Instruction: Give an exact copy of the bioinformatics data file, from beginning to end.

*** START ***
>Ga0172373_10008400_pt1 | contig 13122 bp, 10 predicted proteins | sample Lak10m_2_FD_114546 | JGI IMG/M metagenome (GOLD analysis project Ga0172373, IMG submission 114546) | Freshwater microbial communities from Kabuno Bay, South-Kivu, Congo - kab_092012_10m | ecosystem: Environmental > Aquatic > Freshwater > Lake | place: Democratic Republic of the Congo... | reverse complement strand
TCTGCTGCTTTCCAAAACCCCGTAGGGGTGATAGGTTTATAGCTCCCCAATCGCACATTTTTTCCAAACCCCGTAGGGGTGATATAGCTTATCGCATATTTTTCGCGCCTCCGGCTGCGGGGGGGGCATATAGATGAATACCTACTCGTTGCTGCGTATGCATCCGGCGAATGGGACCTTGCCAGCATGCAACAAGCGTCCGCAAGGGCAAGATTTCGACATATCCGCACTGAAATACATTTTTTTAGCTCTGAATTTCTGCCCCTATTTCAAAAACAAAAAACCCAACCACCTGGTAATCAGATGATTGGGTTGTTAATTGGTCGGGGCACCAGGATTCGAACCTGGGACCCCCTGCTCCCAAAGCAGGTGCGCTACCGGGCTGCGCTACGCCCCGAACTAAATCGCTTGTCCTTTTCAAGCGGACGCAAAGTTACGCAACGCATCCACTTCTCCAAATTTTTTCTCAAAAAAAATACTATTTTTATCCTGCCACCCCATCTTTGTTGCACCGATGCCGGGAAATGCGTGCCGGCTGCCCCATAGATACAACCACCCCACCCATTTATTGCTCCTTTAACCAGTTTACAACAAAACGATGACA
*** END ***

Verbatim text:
>Ga0172373_10008400_pt1 | contig 13122 bp, 10 predicted proteins | sample Lak10m_2_FD_114546 | JGI IMG/M metagenome (GOLD analysis project Ga0172373, IMG submission 114546) | Freshwater microbial communities from Kabuno Bay, South-Kivu, Congo - kab_092012_10m | ecosystem: Environmental > Aquatic > Freshwater > Lake | place: Democratic Republic of the Congo... | reverse complement strand
TCTGCTGCTTTCCAAAACCCCGTAGGGGTGATAGGTTTATAGCTCCCCAATCGCACATTTTTTCCAAACCCCGTAGGGGTGATATAGCTTATCGCATATTTTTCGCGCCTCCGGCTGCGGGGGGGGCATATAGATGAATACCTACTCGTTGCTGCGTATGCATCCGGCGAATGGGACCTTGCCAGCATGCAACAAGCGTCCGCAAGGGCAAGATTTCGACATATCCGCACTGAAATACATTTTTTTAGCTCTGAATTTCTGCCCCTATTTCAAAAACAAAAAACCCAACCACCTGGTAATCAGATGATTGGGTTGTTAATTGGTCGGGGCACCAGGATTCGAACCTGGGACCCCCTGCTCCCAAAGCAGGTGCGCTACCGGGCTGCGCTACGCCCCGAACTAAATCGCTTGTCCTTTTCAAGCGGACGCAAAGTTACGCAACGCATCCACTTCTCCAAATTTTTTCTCAAAAAAAATACTATTTTTATCCTGCCACCCCATCTTTGTTGCACCGATGCCGGGAAATGCGTGCCGGCTGCCCCATAGATACAACCACCCCACCCATTTATTGCTCCTTTAACCAGTTTACAACAAAACGATGACA